Indy Eleven’s permanent home is emerging atop an intriguing parcel of land south of Victory Field, west of the Indiana Convention Center and Lucas Oil Stadium; the White River is its westside backdoor, and 402 Kentucky Avenue is its entry address. Facing East into the City at the elbow of West and South streets it’s the newest bright spot for Indy’s resurgent west side.
The buildout is envisioned as a village concept with office, apartments, retail, and public spaces, along with a hotel, clustered around the 20,000-seat multi-purpose stadium. Futbol—Soccer—maintains the international link to this site. The Diamond Chain Company moved to this space in 1917, vacating their first stand-alone plant site that now houses the Convention Center and Lucas Oil Stadium.
Parallels began to resonate. I went back to notes from the recent column about Marshall W. “Major” Taylor.
In 1892, Taylor’s skill on the bicycle earned him a dollar a day job as a trick rider for the local Hay and Willits bicycle shop, performing stunts as advertising.
This was a business coup in Indianapolis’ sudden uptick of bicycle shops. More sleuthing led to the safety chain and to the redesign of what now is the standard frame of the two-wheeler. That led me to the Encyclopedia of Indianapolis “Diamond Chain Company” entry when I had wondered: why are so many bicycle shops rising up in Indianapolis?
“On Christmas Eve, 1890, [future Indianapolis Motor Speedway pioneer] Arthur C. Newby, Edward C. Fletcher, and Glenn G. Howe invested $5,000 as the Indianapolis Chain and Stamping Company to manufacture bicycle chain. They began in a rented space on the second floor of 26 East South Street. By 1893 they moved to West Maryland Street, on the third floor of a steam laundry. They had selected the diamond as their trademark because it symbolized perfection.
“In 1899, Col Albert Pope, the man who brought bicycling to America when he began importing the HiWheel bike from England (in 1878), bought Indianapolis Chain & Stamping. His plan was to put all of the various parts of the bicycle industry he had come to own, 50 different businesses, under one roof. He also changed the name to Diamond Chain, using the catchphrase, 'nothing outlasts a diamond.'”
The company history notes: “Diamond Chain’s products were integral in many historical breakthroughs, including the Wright Brothers’ first flying machine, Henry Ford’s first automobile, and numerous motorsport champion vehicles. Today, Diamond Chain Company is the leading supplier of high-performance roller chains for global power transmission markets. We serve a diverse range of industries including oil and gas, industrial automation, agriculture equipment, aerospace, defense, and construction equipment. Mission-critical drive systems rely on Diamond chains exclusively, and the Diamond brand remains synonymous with high performance, high quality, and the highest return on investment.In today’s global environment, Diamond Chain Company still operates under the same solution-oriented, customer-focused philosophy it was founded on, while also staying at the forefront of innovative technology advances.”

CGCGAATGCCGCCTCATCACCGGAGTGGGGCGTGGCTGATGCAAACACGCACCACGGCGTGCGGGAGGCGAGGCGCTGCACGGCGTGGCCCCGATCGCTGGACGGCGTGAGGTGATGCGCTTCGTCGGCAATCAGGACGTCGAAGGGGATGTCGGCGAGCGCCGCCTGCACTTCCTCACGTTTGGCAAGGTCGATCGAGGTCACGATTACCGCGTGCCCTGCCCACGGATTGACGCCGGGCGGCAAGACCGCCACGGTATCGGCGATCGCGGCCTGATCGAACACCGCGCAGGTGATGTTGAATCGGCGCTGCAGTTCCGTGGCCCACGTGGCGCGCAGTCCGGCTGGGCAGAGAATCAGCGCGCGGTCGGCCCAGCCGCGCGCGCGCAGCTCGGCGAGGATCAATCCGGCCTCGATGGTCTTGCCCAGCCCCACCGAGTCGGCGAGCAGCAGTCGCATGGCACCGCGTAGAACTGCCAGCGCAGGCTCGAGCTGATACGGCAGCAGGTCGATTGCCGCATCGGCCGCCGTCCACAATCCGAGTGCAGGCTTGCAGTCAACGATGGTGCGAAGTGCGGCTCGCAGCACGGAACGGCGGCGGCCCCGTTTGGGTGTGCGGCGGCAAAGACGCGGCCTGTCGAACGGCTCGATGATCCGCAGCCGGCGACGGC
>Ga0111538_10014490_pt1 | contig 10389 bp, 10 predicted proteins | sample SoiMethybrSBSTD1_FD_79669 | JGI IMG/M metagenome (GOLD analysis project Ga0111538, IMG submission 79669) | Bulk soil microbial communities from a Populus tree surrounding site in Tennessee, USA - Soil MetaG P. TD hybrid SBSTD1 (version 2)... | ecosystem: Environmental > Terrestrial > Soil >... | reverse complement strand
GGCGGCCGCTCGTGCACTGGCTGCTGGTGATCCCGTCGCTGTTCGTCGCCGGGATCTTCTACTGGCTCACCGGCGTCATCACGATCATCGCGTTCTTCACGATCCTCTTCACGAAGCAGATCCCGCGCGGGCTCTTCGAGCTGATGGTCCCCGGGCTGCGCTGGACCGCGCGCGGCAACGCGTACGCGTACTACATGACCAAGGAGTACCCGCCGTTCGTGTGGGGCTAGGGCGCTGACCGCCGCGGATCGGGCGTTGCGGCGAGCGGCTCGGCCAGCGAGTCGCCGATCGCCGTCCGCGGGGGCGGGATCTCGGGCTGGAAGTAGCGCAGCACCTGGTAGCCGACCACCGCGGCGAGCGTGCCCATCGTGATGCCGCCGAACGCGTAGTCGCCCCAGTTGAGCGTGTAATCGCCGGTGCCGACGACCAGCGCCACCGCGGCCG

The historicindianapolis.com/the-Indianapolis-chain-and-stamping-co/ blog underscores this assertion and Ryan Hamlett, in his Historic Indianapolis post on March 11, 2014, notes:
“In 1895 their first [stand alone] building at 241 West Georgia Street, employed 500, produced two-thirds of the bicycle chains used in America by 1904, and was [located] approximately where Exhibit Hall E is currently in the Indianapolis Convention Center.
Then Hamlett mentions, “In 1917 [or was it actually in 1918?], a new production facility was built upon the site of the now disused Green Lawn Cemetery. Most everybody in Green Lawn had been disinterred and relocated to cemeteries around the city, mostly to Crown Hill including 616 Confederate dead.”
That mention lured me back to the recently published Indiana Historical Society Press book, “Building Community: The Flanner and Buchanan Families of Indianapolis,” and to this soon-to-be Indy Eleven’s home site’s initial use.
“When Alexander Ralston planned the capital in 1821, he included a burial site [where] Kentucky Avenue meets South and West Streets…” cites author Julie Young, on page 18. There’s more on page 62 that links us with Hamlett’s blog, including where all the bodies went when the city decided to end its stewardship of a graveyard.
All this was looping around in my head alongside the ‘wow factor’ about a permanent home for Indy Eleven when I met Angie Sams at a neighborhood gathering, and somehow we meandered to the Diamond Chain site on the West side and….
“Diamond Chain? My dad worked there!”
Of course, I had to ask her to share more.
“I spoke to my mom about my dad working at Diamond Chain,” she emailed that evening, adding a caveat; “My mom is almost 90 years old, she is going through stage 4 liver and pancreatic cancer, her memory has faded some. She maintains a positive attitude and outlook. She shared one memory.
My dad, William E. Nagle, was born on August 27, 1930; he died on December 15, 1987. Everyone called him “Bill”. My dad had worked at Indiana Gear prior to applying at Diamond Chain. He was happy at Indiana Gear, but a friend called, encouraging him to apply for a position at Diamond Chain. My mom remembered my Dad being nervous about taking the job; he stated, "What if it doesn’t work out.”
“My mother told him, “You should go for it, you never know if you don’t try, and if it doesn’t work out you can find something else.” He accepted the job and never looked back.
“My dad started with Diamond Chain in the early ’70s. He worked there until his passing in 1987. He enjoyed his job; he managed the Data Processing Department. He felt that he was making a difference in the growth of DC, and the community it supported. He was smart, funny, compassionate, and had a brilliant work ethic. I remember the funny stories of his office and team. I remember the softball company league he and some of his friends started.